Sex reassignment surgery is usually performed when patients are in their 20’s, and at this age most of the patients have received hormonal therapy for at least 5 years.

Nearly all the surgical treatments are performed privately. The Government finances surgical treatments rarely, and for teaching purposes only. These surgical treatments are exclusively performed at CUH and, more recently, at Lerdsin General Hospital in Bangkok. Even in these cases, surgery is not offered free of charge, but patients have to pay for some of the hospital costs. In 2012, 8 vaginoplasty operations in MTF transsexuals were performed at CUH (see Table 1). Three to four mastectomies in FTM transsexuals and 2 penile reconstructions (usually metaidoioplasty, with less than 10 procedures performed in the last 20 years) are also performed at CUH per year.

YearNumber of vaginoplasty procedures performed

1973–2007Data not available


For transsexual patients coming from abroad and seeking private sex reassignment surgery in Thailand, letters confirming diagnosis of gender dysphoria from psychologists/psychiatrists from the patient’s homeland are regularly accepted.

Currently, while in the University Hospitals all patients are from Thailand, within the private sector the ratio of foreigner to Thailand patients is 10 : 1 (see below).

Opposite to surgery for MTF transsexuals, surgery for FTM transsexuals is not common in Thailand even within the private sector.

5.1. Followups

Thai transsexuals receiving vaginoplasty are usually followed up until 1 year postop, while foreigner transsexuals are usually receiving their last followup with their surgeon 2 weeks postop; then, they are instructed to continue their care with endocrinologists or gynecologists in their home countries. They might come to Thailand for later followups if needed, but this is uncommon.

6. Surgeons’ Profile

To date, there are about 20 Thai surgeons able to perform SRS. However, the highest number of the procedures (MTF only) in concentrated among 6 major groups are as follows: PAI (Preecha’s Aesthetic Institute) (Bangkok), Suporn (Pattaya, Cholburee), Chettawut (Bangkok), Kamol (Bangkok), Sanguan (Phuket), and Yanhee (Bangkok).

By directly interviewing the surgeons involved in GRS in Thailand, we calculated the ratio between Thai and Foreigner patients surgeries operated in Thailand in the past years. All the above-mentioned Bangkok-based centers are included in this survey, except Yanhee.

Between 1985–1990, only 5% of the transsexual patients operated in Thailand were foreigners; at the opposite, 90% of the transsexual patients operated in Thailand in the period 2010–2012 were foreigners (see Table 2).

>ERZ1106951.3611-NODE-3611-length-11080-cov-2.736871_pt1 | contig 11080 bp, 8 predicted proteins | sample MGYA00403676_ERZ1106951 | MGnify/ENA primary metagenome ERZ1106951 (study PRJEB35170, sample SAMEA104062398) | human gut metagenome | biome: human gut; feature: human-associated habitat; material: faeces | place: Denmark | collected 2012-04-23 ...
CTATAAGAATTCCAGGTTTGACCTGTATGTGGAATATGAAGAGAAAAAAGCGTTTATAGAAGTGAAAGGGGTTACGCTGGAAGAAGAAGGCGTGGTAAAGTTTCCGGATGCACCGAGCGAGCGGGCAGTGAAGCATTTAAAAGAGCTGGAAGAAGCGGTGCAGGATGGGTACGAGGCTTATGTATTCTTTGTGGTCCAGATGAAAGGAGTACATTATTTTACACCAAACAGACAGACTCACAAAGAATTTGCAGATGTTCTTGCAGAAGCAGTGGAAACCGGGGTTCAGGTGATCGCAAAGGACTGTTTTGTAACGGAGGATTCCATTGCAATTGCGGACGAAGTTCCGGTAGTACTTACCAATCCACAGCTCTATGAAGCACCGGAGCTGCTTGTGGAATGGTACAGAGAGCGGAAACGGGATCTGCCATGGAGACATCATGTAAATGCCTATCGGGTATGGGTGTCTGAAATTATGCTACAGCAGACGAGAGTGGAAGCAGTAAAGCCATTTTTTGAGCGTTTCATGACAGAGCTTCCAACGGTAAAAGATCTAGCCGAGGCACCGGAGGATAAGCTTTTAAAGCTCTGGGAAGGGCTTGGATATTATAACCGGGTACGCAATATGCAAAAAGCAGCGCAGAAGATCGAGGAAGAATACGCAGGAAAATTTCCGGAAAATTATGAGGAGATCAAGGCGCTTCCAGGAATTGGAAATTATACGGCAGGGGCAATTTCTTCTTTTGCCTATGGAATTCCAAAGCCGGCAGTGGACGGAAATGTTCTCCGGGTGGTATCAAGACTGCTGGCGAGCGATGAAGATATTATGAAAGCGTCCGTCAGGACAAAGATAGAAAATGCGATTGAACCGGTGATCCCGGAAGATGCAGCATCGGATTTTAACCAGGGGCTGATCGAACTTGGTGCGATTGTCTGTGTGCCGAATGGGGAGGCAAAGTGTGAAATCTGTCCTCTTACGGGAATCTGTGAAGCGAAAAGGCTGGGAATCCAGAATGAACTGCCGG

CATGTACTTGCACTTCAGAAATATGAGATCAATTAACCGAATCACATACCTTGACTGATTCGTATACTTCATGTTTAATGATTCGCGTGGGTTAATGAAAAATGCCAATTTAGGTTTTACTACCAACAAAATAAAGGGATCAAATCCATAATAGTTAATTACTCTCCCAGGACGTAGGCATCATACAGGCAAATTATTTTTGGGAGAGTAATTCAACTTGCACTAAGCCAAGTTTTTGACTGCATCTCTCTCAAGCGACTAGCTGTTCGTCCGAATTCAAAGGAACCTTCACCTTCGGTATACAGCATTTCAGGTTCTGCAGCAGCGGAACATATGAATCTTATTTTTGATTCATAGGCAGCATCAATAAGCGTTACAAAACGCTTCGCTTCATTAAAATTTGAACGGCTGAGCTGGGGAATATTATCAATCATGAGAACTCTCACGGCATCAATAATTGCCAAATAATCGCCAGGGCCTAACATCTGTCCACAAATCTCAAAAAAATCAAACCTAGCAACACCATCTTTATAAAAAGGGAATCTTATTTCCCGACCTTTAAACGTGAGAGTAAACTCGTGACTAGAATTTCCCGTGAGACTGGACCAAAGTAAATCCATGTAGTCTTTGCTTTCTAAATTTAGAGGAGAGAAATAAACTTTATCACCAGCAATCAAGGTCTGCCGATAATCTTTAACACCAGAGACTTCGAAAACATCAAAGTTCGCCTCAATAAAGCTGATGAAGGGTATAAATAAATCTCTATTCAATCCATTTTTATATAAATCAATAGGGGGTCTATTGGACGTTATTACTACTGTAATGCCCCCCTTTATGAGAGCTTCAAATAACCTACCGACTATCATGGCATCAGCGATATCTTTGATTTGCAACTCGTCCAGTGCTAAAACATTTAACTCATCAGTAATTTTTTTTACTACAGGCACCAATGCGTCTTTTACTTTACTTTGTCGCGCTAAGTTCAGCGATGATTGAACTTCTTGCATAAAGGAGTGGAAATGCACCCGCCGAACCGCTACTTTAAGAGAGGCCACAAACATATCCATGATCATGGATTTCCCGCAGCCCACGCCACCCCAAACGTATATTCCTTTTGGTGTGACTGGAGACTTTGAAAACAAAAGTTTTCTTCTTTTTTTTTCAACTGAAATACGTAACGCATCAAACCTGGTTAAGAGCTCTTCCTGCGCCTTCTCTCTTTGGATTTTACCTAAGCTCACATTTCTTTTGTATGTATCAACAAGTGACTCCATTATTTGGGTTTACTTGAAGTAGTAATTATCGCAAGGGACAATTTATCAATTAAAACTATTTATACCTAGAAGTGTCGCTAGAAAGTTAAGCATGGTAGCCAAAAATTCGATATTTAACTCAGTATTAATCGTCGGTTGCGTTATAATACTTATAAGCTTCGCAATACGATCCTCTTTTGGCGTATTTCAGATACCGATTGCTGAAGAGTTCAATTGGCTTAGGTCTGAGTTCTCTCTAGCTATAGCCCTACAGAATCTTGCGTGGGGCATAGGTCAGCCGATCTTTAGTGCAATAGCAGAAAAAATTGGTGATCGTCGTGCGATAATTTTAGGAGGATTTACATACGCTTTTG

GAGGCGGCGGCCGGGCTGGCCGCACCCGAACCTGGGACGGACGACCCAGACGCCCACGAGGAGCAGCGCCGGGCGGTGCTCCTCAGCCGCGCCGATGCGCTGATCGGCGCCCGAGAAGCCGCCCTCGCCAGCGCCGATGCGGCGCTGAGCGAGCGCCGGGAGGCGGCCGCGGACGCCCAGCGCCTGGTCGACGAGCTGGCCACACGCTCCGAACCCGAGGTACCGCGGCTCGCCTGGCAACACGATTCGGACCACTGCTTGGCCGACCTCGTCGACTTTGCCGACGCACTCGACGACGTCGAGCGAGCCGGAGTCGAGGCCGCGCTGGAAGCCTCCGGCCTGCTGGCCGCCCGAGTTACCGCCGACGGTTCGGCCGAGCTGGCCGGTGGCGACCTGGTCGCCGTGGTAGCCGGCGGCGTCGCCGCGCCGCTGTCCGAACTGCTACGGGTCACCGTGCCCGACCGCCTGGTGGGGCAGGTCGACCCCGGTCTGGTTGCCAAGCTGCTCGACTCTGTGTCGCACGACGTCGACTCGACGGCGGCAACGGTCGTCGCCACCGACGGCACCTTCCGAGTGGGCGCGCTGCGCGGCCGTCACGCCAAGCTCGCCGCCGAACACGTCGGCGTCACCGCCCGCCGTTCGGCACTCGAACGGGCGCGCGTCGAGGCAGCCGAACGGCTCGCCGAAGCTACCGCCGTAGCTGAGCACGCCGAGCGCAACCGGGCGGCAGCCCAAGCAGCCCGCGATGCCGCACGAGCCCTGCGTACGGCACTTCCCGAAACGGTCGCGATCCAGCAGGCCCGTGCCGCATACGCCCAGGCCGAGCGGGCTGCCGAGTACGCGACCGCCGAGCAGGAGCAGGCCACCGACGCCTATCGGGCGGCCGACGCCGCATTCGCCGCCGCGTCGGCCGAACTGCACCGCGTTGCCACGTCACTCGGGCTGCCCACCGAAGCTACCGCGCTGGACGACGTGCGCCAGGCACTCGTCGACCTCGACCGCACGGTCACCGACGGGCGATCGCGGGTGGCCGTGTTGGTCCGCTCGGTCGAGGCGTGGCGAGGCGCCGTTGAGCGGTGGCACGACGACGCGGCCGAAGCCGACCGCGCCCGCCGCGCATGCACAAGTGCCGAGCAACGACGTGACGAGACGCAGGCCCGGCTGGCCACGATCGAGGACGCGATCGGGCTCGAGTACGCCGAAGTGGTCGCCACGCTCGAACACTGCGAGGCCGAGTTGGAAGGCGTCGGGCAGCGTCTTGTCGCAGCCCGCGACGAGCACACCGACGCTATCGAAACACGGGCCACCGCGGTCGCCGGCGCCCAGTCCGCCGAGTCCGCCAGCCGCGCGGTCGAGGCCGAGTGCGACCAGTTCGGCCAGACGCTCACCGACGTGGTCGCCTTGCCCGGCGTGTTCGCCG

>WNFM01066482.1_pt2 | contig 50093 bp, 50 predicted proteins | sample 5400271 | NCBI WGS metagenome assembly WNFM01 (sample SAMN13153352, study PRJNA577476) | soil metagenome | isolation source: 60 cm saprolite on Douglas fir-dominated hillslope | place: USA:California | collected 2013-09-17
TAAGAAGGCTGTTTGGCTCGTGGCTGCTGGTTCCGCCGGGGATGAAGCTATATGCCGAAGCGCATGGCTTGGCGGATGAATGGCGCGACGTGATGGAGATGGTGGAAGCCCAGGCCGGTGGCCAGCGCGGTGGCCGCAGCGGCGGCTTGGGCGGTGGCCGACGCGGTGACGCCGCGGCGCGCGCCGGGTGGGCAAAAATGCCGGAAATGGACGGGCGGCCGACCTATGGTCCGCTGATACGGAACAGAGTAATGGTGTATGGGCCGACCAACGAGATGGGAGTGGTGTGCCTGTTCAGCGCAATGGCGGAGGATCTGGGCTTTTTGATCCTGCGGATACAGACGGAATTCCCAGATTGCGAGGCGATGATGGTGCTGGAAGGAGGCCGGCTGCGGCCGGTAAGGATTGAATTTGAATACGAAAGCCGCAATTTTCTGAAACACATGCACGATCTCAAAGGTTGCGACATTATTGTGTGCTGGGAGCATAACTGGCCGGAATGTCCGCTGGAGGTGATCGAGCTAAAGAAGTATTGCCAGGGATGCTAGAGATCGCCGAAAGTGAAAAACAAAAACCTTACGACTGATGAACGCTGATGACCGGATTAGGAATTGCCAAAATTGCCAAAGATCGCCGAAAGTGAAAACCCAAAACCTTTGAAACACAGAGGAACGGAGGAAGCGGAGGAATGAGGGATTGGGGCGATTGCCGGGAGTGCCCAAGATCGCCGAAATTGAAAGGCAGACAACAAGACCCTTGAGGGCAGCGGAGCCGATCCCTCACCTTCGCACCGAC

Now a day, there are at least 2 or 3 foreigner patients operated per day in Thailand, and receiving MTF-SRS.

Since 1985, the mean age of the Thailand transsexual patients is 27 years old (17–50).

Mean age of the foreigner transsexual patients is 46 years old (16–72).

Foreign patients resulted to have higher degrees (e.g. medical doctors, engineers, lawyers, police officers, etc.), more successful and stable in their profession, rather than Thai patients.

7. Conclusion

Since the first Thailand’s sex change surgery in 1975, the Thai social attitude, law system, and regulations to treat transsexual patients have very much improved. Particularly, the WPATH SOC are full in place within the regulations presented by the Thailand Medical Council. In spite of these improvements, Thai transsexual individuals are not fully integrated within the society, the law system does not guarantee to transsexuals the same rights as in other Western countries, and health treatments for gender dysphoria (psychiatric assessment, hormonal and surgical treatments) are not provided free of charge within the umbrella of the Government Hospitals, but these are paid by the patients themselves. On the other hand, we believe that the way Thai transsexuals appear in the media and to the Western world, the current Thailand economy allowing for surgery at a cost cheaper than in Western country, and the experience progressively achieved by Thai surgeons over the past 30 years contributed to an increasing number of foreign patients coming and receiving gender reassignment surgery in Thailand.

Conflict of Interests

The authors declare that there is no conflict of interests regarding the publication of this paper.


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Copyright © 2014 Prayuth Chokrungvaranont et al. This is an open access article distributed under the Creative Commons Attribution License, which permits unrestricted use, distribution, and reproduction in any medium, provided the original work is properly cited.